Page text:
Busing film revisits painful chapter in Boston history
Yawu Miller | 7/6/2011, 2:49 p.m.
The video starts without much context or history of Boston’s court-ordered desegregation.
Faces of men and women appear on the screen, their eyes still showing the pain and their voices betraying the fear and anger as they braved gauntlets of angry white adults and children who pelted their buses with rocks.
They describe how inside the schools they faced metal detectors, frequent fights involving dozens of students, police officers who peppered them with racial epithets and missed days of school spent holed up in classrooms that served as de-facto detention centers.
“It was continuous racial abuse,” says Tamina Davenport, who was bused to Hyde Park High School in 1974.
Not until half-way through does longtime community activist Carmen Pola talk about the inequity of resources, crowded classrooms and outdated textbooks black children were subjected to by the all-white school committee during the 1950s and 1960s.
“Our children were not getting the same treatment or resources that other children were,” she says.
The focus of the documentary, produced by the Union of Minority Neighborhoods (UMN), is primarily on the emotional suffering that those who survived the busing era are still carrying with them, according to UMN Executive Director Horace Small.
“This film was created as an organizing tool,” he says. “In order for us to accomplish our goal of making the Boston schools better, we have to come to terms with this issue.”
Small says the project was conceived as part of the Union of Minority Neighborhood’s organizing around school reform. As UMN organizers talked to African Americans about becoming more active in the Boston schools, they encountered many who were still scarred by the experience.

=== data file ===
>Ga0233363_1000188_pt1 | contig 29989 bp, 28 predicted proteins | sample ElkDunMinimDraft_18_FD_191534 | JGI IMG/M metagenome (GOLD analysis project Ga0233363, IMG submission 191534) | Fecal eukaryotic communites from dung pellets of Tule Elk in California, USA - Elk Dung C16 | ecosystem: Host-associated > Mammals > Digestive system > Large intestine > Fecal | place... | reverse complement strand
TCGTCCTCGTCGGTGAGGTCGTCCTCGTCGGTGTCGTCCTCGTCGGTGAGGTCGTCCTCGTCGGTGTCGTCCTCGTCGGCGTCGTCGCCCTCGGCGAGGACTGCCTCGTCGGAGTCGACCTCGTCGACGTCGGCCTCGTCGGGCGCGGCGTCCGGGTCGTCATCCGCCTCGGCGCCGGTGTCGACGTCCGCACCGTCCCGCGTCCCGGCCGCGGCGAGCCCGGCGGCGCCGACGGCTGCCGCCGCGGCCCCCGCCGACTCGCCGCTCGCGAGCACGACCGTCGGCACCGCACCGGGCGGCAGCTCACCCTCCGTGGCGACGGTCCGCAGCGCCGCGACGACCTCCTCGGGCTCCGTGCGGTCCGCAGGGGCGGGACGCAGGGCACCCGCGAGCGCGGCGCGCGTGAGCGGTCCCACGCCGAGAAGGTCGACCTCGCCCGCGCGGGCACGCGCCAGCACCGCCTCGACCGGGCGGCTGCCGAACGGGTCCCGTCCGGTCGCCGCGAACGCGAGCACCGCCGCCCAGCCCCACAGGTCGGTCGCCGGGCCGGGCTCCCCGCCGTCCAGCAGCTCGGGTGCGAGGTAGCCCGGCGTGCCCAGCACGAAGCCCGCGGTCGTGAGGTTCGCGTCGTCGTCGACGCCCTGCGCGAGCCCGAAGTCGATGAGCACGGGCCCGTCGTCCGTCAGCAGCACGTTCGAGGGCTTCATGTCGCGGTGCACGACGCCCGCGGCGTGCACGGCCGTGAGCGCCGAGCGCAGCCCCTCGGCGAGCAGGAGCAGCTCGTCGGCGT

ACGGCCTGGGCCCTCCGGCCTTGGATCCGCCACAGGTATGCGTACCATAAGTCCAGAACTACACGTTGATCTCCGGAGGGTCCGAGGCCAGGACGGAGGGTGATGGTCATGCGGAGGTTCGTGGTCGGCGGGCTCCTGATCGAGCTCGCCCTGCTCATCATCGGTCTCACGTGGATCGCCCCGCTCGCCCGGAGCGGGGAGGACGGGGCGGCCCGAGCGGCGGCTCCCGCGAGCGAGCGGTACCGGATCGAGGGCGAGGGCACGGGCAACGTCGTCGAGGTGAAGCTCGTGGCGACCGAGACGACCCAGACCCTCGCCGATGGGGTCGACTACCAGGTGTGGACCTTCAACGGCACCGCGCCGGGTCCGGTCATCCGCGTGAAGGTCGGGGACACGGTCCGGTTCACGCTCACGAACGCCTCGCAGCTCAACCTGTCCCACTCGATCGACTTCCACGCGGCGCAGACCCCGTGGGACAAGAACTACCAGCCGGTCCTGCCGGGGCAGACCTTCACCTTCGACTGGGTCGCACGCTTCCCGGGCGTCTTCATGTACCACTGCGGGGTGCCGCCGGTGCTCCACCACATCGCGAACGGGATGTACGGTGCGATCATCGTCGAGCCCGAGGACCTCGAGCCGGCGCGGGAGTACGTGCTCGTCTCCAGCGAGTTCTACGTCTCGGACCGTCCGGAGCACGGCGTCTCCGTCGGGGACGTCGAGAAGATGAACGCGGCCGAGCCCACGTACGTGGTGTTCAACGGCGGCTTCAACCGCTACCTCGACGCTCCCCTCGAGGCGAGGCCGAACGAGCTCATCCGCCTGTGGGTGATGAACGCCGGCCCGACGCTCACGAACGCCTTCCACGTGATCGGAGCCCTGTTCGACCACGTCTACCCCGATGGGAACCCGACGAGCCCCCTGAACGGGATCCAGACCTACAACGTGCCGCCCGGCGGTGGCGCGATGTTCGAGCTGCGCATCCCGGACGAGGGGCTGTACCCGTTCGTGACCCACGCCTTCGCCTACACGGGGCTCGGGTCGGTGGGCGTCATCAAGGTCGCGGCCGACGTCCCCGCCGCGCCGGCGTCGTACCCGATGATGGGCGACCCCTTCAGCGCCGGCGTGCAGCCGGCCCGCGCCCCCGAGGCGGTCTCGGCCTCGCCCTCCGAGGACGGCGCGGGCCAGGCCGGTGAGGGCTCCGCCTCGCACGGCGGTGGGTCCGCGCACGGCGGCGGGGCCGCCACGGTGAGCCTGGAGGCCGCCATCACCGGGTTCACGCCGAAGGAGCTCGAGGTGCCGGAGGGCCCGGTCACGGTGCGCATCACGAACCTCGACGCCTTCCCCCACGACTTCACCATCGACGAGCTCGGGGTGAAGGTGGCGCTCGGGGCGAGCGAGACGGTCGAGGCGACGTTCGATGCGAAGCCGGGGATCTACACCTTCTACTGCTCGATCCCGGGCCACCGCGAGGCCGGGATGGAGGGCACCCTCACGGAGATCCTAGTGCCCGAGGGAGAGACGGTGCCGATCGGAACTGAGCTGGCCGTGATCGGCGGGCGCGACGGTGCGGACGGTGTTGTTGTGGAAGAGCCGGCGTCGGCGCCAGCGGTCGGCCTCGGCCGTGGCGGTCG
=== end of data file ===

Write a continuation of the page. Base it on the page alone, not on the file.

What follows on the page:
The program is now in what project director Donna Bivens calls a listening phase. The documentary is a way to get people talking.
In the next phase, Bivens says, the Union of Minority Neighborhoods plans to hold discussions in different neighborhoods of Boston.
“We find that within each community, there are different perspectives and hidden histories,” she says.
Ultimately, the project will culminate with a truth and reconciliation commission — a process aimed at healing rifts between people who stood on both sides of the issue.
While schools in Boston were legally desegregated in the 1850s, segregated housing patterns and an all-white School Committee meant that black children were concentrated in over-crowded and under-resourced schools. Black children had older textbooks, classes were often held in basements of buildings and blacks were unable to secure jobs in the school system.
In 1972, the NAACP filed a class action lawsuit against the Boston School Committee. A federal judge found in favor of the NAACP, ruling that the School Committee had maintained the “establishment of a dual school system,” one for each race. Desegregation by busing was instituted in 1974.
During a discussion held after a screening of the documentary at the Boston Public Library last week, participants said the film did a good job of showing how black people experienced busing. Some of those interviewed in the documentary said they wished they could have stayed in all-black schools.
Parents and professionals interviewed in the documentary spoke about the intransigence of the school committee and the need for legal action.
“Somebody had to make a decision, what I think was the right one,” said former Police Commissioner Francis “Mickey” Roache, who served on the force in South Boston during busing.
While the documentary features students, bus drivers, bus monitors and one white student who lived in Charlestown and was sympathetic to the black students being bused in, there are no interviews with anyone who admits throwing stones or using racial epithets against blacks.
But Small says he wants to hear from all parties involved in busing. Ultimately, he argues, it will make Boston a better city.
“In order for this to be a world-class city, it has to deal with its issues,” he says. “Southie, West Roxbury, Charlestown — we have to talk about this in neighborhoods that just don’t want to hear about this.”